They are implying that I breached several legally upholdable terms of employment, my contract, information usage policy and employee handbook etc.
The basis of misconduct is that I:
1. disclosed confidential information (i.e. our customers' email addresses to eachother)
2. committed the above mentioned without authority (even though it's provable that prior notices sent to the customers by both myself and some other colleagues was always sent out without any required authorisation),
3. also implied that I had not done enough to prevent the email going to some customers who should not have been included in the list (the notification clearly stated for any customers to ignore it if it didn't apply to them).
The last thing to add was that I've always had a mostly-different-in-opinion kind of relationship with the company's CEO, who a couple of months back told me to "F**K off then..." in front of a couple of members of staff without me having given him any reason to have done so (I didn't want to take some documents from him that he offered to me and interrupted me with the above response when I tried to explain that he already went through the contents with me) and despite never making a complaint, I can't help but feel somehow they are trying to get rid of me.
I am awaiting the findings from the law firm and also the company as to the possible action they will take if the verdict comes back as justified for disciplinary action.
So I'm an emotional wreck at present as I'm sure accusations 2 and 3 will most likely not apply after the meeting had with the law firm rep, but no 1 might stick regardless of whether or not it was an honest mistake and within their disciplinary policy is justified gross misconduct which contractual sanctions and immediate dismissal is applied to.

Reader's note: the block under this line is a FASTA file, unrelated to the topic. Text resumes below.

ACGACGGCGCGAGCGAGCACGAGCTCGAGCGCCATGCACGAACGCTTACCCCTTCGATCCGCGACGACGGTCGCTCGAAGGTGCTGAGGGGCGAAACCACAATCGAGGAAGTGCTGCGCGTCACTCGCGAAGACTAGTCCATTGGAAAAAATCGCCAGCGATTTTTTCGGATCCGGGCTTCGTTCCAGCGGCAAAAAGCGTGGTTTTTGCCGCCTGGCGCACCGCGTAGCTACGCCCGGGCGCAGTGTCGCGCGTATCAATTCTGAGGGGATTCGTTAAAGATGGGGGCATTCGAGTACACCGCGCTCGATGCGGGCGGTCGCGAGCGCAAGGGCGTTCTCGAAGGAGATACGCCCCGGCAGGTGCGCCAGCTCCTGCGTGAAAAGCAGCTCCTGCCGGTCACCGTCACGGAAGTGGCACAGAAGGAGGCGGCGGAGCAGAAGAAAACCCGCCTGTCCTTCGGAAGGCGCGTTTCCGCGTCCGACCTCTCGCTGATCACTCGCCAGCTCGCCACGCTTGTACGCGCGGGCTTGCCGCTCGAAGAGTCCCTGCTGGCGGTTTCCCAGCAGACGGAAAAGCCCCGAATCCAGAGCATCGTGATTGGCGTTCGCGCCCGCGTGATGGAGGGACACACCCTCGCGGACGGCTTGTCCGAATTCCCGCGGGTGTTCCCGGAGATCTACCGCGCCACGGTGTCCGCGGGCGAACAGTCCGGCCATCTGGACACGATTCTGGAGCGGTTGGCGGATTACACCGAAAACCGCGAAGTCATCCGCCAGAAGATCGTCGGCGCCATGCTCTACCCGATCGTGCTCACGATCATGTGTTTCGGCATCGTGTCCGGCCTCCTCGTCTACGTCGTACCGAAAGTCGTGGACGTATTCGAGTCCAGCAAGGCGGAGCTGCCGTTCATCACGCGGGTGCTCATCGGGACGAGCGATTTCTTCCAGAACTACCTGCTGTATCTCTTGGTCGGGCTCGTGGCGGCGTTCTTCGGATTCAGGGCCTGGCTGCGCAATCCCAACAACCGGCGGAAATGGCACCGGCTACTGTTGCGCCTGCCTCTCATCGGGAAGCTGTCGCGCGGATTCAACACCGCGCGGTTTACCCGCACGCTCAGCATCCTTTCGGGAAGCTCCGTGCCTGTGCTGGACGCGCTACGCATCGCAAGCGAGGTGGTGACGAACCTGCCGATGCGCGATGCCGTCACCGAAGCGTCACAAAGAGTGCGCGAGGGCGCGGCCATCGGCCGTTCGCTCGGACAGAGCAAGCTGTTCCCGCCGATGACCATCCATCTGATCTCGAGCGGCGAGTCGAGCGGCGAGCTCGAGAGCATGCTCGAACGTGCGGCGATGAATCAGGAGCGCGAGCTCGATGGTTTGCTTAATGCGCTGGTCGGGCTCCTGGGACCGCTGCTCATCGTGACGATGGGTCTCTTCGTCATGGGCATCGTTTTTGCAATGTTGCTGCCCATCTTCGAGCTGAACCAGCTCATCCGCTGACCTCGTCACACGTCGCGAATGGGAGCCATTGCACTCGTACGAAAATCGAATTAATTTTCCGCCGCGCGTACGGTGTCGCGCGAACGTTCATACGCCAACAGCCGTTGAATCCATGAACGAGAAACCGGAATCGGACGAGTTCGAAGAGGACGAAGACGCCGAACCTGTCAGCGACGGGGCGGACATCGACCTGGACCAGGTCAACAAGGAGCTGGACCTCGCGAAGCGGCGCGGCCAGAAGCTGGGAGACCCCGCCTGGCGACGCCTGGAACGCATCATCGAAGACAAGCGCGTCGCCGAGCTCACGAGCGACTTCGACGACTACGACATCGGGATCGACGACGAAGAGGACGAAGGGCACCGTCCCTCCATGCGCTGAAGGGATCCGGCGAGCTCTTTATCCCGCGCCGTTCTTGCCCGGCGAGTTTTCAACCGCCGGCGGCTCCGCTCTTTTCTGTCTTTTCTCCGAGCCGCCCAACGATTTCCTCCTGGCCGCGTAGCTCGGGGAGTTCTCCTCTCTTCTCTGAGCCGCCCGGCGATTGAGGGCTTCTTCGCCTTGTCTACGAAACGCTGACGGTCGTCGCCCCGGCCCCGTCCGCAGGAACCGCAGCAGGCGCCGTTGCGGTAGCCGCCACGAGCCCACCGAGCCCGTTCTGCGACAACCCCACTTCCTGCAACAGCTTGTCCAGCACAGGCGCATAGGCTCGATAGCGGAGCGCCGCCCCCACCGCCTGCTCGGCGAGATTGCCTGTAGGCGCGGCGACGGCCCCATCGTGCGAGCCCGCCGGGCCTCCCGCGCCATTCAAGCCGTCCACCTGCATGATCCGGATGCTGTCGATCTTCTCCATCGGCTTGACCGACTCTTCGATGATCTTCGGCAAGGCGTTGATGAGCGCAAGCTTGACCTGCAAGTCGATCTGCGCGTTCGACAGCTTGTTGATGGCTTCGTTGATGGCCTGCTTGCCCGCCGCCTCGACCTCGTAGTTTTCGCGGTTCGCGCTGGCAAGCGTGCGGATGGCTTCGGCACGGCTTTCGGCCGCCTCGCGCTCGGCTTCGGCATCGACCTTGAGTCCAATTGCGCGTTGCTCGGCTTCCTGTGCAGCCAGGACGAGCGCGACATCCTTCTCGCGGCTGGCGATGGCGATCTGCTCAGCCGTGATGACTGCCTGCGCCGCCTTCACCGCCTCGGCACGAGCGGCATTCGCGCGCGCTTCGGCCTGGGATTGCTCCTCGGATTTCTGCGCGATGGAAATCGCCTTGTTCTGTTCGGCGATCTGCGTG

If you have any advice whatsoever for me I would massively appreciate!!!
I'm sorry to hear about your situation. My intial reaction is that your employer has taken quite a heavy handed approach toward this situation, Getting a lawyer involved in internal disciplinary proceedings is extremely unusual. Is it part of your employer's disciplinary policy that they can use external investigators? Anyway, that aside, you've got to try and break this up into managable 'chunks', you're dealing with it at present as one big problem and that is making your state of mind worse.
You made an error of judgement when you sent that e-mail. It happens to us all and given the additional pressures you've experienced with workload it's not surprising that such a mistake was made. If it was my Company we would probably commenced disciplinary proceedings, but with no prior record would have give a verbal warning. Whether or not your Company want you 'out' or not I still feel it's a little over the top.